The hat tip is “a cultural expression of recognition, respect, gratitude.” It’s more modern incarnation takes that tradition and translated it to the internet what the constraints of Twitter created “h/t.” It’s an efficient way to acknowledge someone who inspired or taught you without eating up the available characters.
It also happens to be a fantastic reminder of how constraints can drive creativity.
Initially I thought of the hat tip like an entry in a book’s bibliography – but it’s actually richer than that. It’s not just the citation but the reference to the individual who turned the author onto it in the first place.
Now, in addition to knowing what inspired the writer (the reference itself), you can know who.
The added layer of context is both rich and alluring. Much more than a simple citation the hat tips can let the reader on on a conversation that was previously invisible to them – who their favorite author is talking to about topics that interest them. In addition, because hat tips are typically unsolicited nods (outside of courtesy, there’s normally no obligation to reveal how you came across a source), they act as an endorsement of the taste of the discoverer / referrer.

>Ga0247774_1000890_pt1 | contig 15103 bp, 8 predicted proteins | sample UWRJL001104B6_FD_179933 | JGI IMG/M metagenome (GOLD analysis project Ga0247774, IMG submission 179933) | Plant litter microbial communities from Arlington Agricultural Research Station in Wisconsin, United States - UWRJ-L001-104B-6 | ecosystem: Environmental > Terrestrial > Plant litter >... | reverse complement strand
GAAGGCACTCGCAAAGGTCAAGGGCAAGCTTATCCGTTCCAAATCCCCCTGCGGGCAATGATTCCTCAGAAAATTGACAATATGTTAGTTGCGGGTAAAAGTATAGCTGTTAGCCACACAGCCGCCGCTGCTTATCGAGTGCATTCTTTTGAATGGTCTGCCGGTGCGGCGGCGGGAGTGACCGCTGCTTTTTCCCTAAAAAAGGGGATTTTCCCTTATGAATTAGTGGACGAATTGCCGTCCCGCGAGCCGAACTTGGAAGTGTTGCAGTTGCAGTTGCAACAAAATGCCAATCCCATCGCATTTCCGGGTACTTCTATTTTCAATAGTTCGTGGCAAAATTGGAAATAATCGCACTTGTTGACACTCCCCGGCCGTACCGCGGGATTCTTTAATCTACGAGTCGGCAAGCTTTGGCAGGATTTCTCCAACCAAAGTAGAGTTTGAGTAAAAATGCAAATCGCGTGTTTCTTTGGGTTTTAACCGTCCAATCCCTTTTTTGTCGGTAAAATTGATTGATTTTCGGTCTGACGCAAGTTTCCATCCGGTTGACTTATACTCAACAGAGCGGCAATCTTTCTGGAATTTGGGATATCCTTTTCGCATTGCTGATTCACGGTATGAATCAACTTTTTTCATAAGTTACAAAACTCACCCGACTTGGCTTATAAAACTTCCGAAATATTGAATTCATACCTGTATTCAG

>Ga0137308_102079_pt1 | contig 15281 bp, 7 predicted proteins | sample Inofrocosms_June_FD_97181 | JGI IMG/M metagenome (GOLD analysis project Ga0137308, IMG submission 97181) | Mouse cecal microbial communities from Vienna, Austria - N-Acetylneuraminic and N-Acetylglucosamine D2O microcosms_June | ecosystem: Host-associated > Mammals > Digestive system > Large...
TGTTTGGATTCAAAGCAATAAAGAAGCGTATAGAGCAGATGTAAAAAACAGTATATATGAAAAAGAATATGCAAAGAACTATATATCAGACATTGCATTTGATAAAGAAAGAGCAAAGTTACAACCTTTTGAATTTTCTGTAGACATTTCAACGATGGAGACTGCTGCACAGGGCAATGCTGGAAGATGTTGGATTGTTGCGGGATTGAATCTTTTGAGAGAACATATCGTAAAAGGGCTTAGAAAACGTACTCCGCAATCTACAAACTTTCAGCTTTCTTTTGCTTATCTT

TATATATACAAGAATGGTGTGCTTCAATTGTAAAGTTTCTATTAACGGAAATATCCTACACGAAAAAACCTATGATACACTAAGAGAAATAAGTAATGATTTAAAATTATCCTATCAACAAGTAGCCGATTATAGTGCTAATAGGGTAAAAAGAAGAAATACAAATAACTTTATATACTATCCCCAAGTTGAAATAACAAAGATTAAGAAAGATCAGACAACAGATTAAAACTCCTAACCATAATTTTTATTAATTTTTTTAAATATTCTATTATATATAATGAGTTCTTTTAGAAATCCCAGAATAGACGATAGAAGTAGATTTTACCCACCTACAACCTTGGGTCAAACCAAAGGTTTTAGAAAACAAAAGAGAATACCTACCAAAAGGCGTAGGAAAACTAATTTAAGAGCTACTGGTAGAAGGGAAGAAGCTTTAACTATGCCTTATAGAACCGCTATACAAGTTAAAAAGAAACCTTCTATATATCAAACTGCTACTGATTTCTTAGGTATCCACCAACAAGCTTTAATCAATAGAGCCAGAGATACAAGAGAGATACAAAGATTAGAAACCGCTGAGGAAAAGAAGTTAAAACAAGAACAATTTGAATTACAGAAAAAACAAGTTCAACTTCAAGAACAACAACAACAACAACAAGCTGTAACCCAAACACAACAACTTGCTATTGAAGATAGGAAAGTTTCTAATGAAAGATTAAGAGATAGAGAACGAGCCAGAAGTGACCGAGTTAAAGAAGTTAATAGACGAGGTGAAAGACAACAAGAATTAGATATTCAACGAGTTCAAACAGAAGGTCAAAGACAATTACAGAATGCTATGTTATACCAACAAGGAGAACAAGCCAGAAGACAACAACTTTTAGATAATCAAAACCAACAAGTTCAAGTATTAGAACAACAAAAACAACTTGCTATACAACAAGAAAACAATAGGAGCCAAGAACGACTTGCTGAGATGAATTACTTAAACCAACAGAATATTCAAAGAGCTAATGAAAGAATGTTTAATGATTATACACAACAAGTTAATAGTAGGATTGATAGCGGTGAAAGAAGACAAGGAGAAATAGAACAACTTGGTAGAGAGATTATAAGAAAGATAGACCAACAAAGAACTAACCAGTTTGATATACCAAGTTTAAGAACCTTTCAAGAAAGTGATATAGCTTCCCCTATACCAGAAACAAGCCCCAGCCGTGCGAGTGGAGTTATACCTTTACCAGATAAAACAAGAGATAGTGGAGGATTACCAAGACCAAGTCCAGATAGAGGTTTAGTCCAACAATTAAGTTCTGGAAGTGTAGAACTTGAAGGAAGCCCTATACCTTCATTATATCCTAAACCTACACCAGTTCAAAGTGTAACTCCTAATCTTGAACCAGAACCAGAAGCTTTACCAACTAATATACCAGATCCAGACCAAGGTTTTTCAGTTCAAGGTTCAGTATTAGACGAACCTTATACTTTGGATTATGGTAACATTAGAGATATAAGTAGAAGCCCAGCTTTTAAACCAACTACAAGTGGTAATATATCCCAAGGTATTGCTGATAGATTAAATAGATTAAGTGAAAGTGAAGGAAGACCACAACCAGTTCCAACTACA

I don’t have any data on the click through rate or search rate of recommenders, but personally, I find myself clicking through links to a hat tipper with much greater frequency than even links to the referenced article.
I suppose I shouldn’t find it surprising that one of the best ways to get seen is to provide value to others. I’m just pleased that this trend seems to be picking up momentum. It improves the reading experience and adds a new piece of information that has really never before been part of the narrative. It reminds me of Brian Eno’s idea of Scenius – which helps to demonstrate that genius is rarely an individual endeavor (h/t to Austin Kleon).